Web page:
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Topic-icon How long does my gorse problem go on for

  • Posts: 186
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1 week 5 days ago #546065 by neil postie

Hi again, I have several paddocks that gorse has been cleared from and now have 1000's of baby gorse coming up which I am dealing with by spot spraying. I know gorse seeds last longer than I will but I was wondering if the numbers coming up will tapper o
ff over a short period of time or will I have the same number of seedlings for the next forever.

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1 week 5 days ago #546066 by Kilmoon

Basically, if you had gorse, you will always have gorse as the seed bank will outlast your lifetime.

Keep spraying in autumn or spring with something like Brushkiller to leave the grasses alone, but realise that goats and sheep enjoy the fresh regrowth in spring. Our sheep will tuck into gorse seedlings at any time and absolutely go nuts over the flowers. We tend to spray as soon as they leave a paddock - we've been fighting gorse on this property since 1970 - and there are no mature plants left, but seedlings come up each spring with some summers being the right conditions for massive growth and other summers not much grows. We take the philosophy that every new seedling is one less gorse seed in the ground for later.

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1 week 5 days ago #546068 by neil postie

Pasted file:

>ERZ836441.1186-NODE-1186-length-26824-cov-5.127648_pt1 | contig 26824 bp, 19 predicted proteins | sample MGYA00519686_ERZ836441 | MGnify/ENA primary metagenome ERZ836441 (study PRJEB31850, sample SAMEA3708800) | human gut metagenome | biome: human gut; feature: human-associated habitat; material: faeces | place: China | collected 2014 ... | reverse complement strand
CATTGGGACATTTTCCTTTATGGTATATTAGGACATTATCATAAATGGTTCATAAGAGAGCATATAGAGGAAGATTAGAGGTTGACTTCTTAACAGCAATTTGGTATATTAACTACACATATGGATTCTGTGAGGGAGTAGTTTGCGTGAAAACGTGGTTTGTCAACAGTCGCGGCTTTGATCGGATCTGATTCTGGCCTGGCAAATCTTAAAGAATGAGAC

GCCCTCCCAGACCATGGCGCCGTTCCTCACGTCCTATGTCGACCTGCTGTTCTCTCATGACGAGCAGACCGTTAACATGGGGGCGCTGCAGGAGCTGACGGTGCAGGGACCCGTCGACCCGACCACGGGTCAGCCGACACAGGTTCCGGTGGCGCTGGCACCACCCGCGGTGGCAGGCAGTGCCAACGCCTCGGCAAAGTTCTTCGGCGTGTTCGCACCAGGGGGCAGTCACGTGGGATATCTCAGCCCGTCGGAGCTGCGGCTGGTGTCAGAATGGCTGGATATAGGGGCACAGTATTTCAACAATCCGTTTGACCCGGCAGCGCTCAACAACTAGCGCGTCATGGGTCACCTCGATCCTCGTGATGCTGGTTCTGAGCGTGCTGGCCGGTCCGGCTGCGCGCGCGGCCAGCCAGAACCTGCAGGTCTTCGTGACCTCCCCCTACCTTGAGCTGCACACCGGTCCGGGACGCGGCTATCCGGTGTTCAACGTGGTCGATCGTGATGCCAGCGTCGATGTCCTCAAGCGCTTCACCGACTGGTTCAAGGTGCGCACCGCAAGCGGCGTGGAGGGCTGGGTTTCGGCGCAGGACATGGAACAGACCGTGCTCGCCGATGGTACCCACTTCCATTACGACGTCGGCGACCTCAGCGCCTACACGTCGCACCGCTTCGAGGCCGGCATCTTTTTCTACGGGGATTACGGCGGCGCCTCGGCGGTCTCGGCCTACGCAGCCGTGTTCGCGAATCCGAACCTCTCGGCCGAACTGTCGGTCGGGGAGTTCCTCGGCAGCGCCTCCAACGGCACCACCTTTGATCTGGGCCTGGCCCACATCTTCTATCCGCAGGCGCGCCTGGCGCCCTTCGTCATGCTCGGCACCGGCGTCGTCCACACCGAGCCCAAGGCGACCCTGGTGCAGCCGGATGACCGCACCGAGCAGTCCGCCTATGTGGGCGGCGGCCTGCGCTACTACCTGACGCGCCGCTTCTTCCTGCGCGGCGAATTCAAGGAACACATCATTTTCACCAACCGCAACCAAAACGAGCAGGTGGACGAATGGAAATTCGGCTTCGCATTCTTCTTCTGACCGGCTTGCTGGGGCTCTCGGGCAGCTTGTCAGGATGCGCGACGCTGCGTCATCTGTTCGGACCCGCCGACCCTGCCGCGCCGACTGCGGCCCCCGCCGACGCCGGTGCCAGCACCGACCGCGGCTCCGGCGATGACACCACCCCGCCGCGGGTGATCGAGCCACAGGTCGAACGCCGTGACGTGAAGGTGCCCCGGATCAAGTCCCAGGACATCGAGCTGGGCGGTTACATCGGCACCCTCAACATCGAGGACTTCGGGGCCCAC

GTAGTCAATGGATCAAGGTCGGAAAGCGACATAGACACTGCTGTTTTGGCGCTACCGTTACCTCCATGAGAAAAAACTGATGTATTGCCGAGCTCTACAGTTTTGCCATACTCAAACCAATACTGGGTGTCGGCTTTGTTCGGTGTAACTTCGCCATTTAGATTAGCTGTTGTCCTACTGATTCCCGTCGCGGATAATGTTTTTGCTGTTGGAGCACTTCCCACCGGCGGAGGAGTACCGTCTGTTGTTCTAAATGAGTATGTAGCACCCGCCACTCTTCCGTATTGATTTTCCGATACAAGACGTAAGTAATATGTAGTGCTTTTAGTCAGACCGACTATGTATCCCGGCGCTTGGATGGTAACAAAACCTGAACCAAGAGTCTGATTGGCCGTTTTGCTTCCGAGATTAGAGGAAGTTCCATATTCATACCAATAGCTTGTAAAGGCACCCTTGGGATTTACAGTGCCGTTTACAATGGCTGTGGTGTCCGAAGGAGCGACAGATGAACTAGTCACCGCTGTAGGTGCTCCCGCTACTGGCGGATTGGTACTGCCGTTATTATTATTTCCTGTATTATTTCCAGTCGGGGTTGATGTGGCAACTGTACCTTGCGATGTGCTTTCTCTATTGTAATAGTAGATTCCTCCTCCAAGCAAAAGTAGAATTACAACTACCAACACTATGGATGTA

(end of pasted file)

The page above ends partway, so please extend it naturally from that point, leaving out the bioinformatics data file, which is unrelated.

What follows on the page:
thanks Kilmoon, i was hoping that if we get say 50% of available seeds germinating each year there would be a quick drop off in numbers. I also use tordon brushkiller, about every 2 to 3 months I do a spray. FYI in the UK a building burnt down, as part of the demolition they removed a concrete slab and gorse seeds that had been under it sprouted. The building was 200 years old!

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1 week 4 days ago #546076 by LongRidge

With our soil, when we fertilise for pasture the pasture smothers out the gorse. Gorse, and clover, is a symptom of soil that is too low in nitrogen for grasses to grow well. Gorse without much clover is a symptom of too little sulphate for good clover growth. When the soil has adequate and correct mineral composition for good grass growth the animals eat more of it, and in doing so will eat the gorse seedlings that might have come up in the now imperfect fertility for gorse, but correct for pasture.
With our soil, controlling the weeds without changing the soil conditions for the plant that you want to grow is a waste of time. To control weeds like gorse and broom I fertilise the soil before removing the weeds.
Another advantage of fertilising for pasture is that the pastures recover faster after heat or cold stress, which gives the gorse less opportunity to get away.

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1 week 4 days ago #546085 by Stikkibeek

Well they say 1 years seeding 7 years weeding, so multiply 7 by the number of years the grass has been growing and you might get an idea!

Brush killer spray is great. do take precautions using it and the safety blurb ought to be on the container. it's money well spent and does not affect most other things like grass and hedgerows. it's excellent on blackberry too. Sprayed all ours a few months ago and the blackberry has almost disappeared and the gorse is now looking dead.


Did you know, that what you thought I said, was not what I meant :S

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